If you’re into cars and luxury Scotch whisky, Aston Martin and Islay’s Bowmore distillery have got you covered. The car company and iconic Islay whisky distillery have collaborated together to release a new £50,000 ($66,000) bottle of whisky, the 6th and latest edition of Black Bowmore, fully titled as Black Bowmore DB5 1964. This particular bottle is a celebration of Aston Martin’s iconic DB5 car, made famous by James Bond when it first appeared in 1964’s Goldfinger, the same year that the whisky was first laid down in the Bowmore warehouse for maturation. With only 25 bottles available, It will be available in late fall this year. If you want it, you’re going to need to race quickly to get ahold of this pricy whisky ahead of eager collectors.
There’s a reason for this. If you mention ‘Black Bowmore’ to a whisky collector (or anyone familiar and excited about rare bottles of Scotch whisky), the reaction you’ll get will never be indifference. It is a series of whiskies that represents not only how high end bottles rose in price so quickly within the last 20 years, but also a case study of how brands have responded to consumer demand over time, creating a new category of ultra-premium whiskies only available to the richest whisky fans and collectors as prices for collectable whisky bottles began to skyrocket on auction sites.
Prized for the rich flavors that come from the highest quality sherry casks, Black Bowmore was first released as a limited edition 29 year old whisky in 1993 for a then-expensive tag of £80 ($110). The name came from the dark color of the whisky itself. It has now become a jewel in many a serious whisky collection, with prices currently fetching closer to $20,000 for a bottle.
There have been four more editions released since then. The 2nd and 3rd editions of Black Bowmore are almost as prized as the first (they tend to sell between $8,000-15,000 on the auction sites), and were released at similar price points back in the day in 1994 and 1995 respectively. With the 2007 release of the fourth edition, things began to change. By this point the whiskies were in high demand, the first whisky auction sites began emerging, and this particular 42 year old bottle cost £2,400 ($3,200).
When I had the chance to try the fifth edition in 2016, the liquid was bottled at 50 years old, and priced at $19,600 with only 159 bottles available. I was informed emphatically at the time that there would be no more Black Bowmore releases as well. Following the announcement of Bowmore’s collaboration with Aston Martin last year to work on new bottlings and experiences, it looks like the distillery decided to change course.
For this extremely rare ‘DB5’ edition, there’s a couple hints with the information provided on the bottle that might excite collectors. Though this liquid was originally distilled in 1964 (like all previous editions), it’s 31 years old, rather than 50 years old like the fifth edition, meaning that the age is similar to the iconic first three releases. Furthermore, the whisky comes from a cask of Williams & Humbert Walnut Brown, which held sweet oloroso sherry in a previous life. This is the same type of cask that rumor has it provided the liquid for that first Black Bowmore release.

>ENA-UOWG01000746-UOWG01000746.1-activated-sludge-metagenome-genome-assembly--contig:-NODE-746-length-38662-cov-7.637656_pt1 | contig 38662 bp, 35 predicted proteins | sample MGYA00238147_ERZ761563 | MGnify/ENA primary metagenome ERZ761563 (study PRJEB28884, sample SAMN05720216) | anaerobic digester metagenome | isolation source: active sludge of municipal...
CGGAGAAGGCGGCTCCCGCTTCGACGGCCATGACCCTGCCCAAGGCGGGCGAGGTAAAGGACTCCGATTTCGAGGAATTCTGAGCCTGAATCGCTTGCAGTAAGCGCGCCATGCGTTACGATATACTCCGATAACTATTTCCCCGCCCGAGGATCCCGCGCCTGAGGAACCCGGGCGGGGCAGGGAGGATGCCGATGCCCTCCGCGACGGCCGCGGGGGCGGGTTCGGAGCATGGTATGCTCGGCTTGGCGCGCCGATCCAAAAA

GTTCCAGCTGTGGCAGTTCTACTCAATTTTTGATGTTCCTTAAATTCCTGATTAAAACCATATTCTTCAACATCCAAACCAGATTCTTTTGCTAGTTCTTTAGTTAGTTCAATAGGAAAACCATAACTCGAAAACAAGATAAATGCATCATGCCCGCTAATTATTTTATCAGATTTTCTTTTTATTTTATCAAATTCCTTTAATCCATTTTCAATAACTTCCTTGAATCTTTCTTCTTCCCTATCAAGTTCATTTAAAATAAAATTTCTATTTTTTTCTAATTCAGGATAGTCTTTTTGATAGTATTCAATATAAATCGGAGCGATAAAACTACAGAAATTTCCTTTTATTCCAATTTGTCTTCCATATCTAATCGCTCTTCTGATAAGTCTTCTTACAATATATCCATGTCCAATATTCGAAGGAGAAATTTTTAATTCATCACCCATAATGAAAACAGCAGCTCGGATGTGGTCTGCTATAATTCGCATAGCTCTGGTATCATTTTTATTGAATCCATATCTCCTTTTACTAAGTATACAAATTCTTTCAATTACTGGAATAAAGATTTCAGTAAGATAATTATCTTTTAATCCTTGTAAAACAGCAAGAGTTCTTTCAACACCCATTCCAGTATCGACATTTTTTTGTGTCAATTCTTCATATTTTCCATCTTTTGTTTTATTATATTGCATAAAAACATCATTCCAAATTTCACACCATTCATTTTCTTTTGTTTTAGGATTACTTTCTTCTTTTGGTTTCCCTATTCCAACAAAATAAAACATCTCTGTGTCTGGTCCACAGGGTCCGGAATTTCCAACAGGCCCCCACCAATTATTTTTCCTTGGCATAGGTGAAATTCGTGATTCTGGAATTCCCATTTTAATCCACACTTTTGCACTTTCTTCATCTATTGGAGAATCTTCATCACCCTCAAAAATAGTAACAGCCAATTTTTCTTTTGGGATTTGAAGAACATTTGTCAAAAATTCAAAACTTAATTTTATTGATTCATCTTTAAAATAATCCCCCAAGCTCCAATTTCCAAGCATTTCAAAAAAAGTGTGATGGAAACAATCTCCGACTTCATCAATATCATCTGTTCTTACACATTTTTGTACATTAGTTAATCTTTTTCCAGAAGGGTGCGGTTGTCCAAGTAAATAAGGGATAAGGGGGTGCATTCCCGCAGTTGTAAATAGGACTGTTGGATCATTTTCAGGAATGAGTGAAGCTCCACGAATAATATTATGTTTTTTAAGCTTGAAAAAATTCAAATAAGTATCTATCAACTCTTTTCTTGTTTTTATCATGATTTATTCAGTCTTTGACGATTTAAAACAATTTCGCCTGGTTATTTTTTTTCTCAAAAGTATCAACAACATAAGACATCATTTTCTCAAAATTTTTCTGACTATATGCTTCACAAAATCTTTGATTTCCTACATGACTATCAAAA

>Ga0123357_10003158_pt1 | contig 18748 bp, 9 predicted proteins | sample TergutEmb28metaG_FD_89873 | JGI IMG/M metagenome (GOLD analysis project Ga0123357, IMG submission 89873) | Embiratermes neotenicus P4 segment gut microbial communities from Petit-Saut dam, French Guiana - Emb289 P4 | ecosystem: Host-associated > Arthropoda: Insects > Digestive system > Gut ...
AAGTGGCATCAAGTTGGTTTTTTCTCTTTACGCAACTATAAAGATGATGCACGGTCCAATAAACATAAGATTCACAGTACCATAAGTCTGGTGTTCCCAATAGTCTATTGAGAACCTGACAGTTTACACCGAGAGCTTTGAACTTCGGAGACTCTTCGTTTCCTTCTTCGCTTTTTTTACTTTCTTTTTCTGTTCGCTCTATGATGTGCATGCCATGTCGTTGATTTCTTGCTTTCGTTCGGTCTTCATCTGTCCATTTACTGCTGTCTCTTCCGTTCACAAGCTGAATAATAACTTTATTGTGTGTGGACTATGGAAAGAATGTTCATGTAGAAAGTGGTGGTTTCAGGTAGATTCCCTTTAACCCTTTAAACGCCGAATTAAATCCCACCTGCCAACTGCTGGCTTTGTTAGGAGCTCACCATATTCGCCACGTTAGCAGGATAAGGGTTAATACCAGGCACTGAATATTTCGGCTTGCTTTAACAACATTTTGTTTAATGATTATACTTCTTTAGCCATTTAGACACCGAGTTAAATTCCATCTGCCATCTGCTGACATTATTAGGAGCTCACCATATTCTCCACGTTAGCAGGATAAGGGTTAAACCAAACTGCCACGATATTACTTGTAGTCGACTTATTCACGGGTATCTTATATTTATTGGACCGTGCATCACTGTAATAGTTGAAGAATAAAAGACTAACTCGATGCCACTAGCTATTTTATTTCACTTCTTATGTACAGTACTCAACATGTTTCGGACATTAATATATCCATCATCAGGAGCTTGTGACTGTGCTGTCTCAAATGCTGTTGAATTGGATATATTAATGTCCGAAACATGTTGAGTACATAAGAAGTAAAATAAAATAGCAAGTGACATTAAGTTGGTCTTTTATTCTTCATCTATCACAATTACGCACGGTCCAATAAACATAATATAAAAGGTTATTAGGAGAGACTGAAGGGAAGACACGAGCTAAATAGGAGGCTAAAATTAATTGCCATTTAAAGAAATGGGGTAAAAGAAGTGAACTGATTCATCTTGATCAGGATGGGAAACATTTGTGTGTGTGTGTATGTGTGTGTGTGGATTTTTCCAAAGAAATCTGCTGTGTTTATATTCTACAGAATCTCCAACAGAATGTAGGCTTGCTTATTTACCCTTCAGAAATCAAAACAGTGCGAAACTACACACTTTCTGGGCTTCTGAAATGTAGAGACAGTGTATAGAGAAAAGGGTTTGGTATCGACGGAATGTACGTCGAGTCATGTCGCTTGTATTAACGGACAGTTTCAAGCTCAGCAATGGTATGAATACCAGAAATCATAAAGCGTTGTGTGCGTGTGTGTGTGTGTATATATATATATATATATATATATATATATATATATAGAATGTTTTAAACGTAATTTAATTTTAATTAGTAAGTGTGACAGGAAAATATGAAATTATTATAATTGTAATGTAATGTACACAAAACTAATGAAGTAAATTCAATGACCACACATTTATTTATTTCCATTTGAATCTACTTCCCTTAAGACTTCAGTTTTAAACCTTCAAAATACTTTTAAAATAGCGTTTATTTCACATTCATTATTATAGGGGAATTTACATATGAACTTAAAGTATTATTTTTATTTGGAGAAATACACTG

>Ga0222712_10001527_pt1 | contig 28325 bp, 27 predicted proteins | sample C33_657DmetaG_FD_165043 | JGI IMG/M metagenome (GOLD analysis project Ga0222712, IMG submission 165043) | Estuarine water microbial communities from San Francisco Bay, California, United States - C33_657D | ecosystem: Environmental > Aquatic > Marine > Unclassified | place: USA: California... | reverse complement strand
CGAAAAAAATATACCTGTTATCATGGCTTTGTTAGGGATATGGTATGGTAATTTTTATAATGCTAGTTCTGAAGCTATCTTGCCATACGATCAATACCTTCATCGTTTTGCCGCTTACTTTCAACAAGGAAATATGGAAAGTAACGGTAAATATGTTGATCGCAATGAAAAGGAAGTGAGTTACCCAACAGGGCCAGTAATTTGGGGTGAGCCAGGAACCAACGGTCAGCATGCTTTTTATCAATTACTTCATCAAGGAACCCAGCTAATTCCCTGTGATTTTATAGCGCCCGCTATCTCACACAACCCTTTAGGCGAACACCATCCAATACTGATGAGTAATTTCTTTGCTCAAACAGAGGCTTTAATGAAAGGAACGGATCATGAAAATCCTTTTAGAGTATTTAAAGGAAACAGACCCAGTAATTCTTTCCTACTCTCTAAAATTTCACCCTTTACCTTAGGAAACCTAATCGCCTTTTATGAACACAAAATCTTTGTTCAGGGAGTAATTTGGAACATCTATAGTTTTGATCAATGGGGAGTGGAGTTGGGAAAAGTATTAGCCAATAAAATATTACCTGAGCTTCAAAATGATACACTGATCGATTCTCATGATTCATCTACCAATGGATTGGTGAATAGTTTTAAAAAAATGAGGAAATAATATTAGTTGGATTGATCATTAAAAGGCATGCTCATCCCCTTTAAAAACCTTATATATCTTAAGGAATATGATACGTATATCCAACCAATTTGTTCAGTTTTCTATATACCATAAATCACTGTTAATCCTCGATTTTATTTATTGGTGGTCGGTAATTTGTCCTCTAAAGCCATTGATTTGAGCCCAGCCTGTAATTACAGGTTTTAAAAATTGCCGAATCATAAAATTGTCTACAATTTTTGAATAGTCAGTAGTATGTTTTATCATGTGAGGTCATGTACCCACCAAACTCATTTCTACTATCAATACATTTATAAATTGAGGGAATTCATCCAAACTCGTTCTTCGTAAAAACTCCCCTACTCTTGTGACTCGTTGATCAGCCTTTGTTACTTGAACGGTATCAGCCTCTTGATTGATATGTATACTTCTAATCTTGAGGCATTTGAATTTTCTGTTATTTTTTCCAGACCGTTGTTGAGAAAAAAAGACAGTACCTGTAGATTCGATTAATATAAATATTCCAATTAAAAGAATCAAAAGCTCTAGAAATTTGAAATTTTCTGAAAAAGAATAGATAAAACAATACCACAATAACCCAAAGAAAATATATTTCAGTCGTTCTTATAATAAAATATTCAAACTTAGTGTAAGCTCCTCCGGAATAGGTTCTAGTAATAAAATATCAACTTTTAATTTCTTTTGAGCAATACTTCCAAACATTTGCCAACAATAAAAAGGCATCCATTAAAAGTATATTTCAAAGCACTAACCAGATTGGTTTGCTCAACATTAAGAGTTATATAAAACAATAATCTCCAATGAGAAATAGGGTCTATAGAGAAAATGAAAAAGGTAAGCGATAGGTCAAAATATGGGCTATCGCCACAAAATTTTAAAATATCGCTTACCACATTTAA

So in this case, hardcore and moneyed Bowmore fans are being provided with a tantalizing if expensive chance to try something that in theory should be pretty similar in profile to the original three editions. Given today’s market, little wonder that the price is so high.
So how does it taste? I had the luck of receiving a sample from the distillery and got to try it.
The nose is deep, resinous, and extremely velvety. Prunes, orange marmalade and raspberries are given depth by leather, liquorice, and lightly roasted coffee, along with a gentle element of Vic’s Vaporub and eucalyptus that adds a certain freshness. The tannins and oak are present but step aside to allow everything else to come through beautifully.
To taste, the oak is more robust but not overwhelming here. It’s also very fruity, with peaches, mangoes and pineapples coming to the fore. Surrounding the fruitiness is a mix of spices and herbs including nutmeg, cinnamon, coriander, and mint. The texture is oily, resinous, and soft. Though Bowmore is a peated whisky, typical peaty notes barely register here. The finish is very oaky, with a bitterness similar to dark chocolate or a black coffee. It is most certainly a world class whisky, but nothing less would do given the price.
Is it worth $66,000 though? Probably, if those 25 bottles find happy buyers (which is likely). What’s clear is that by allying themselves with Aston Martin, Bowmore is taking the next step in helping make incredible Scotch whisky be more than just a luxury product to purchase, but an indispensable lifestyle choice for those who can afford it.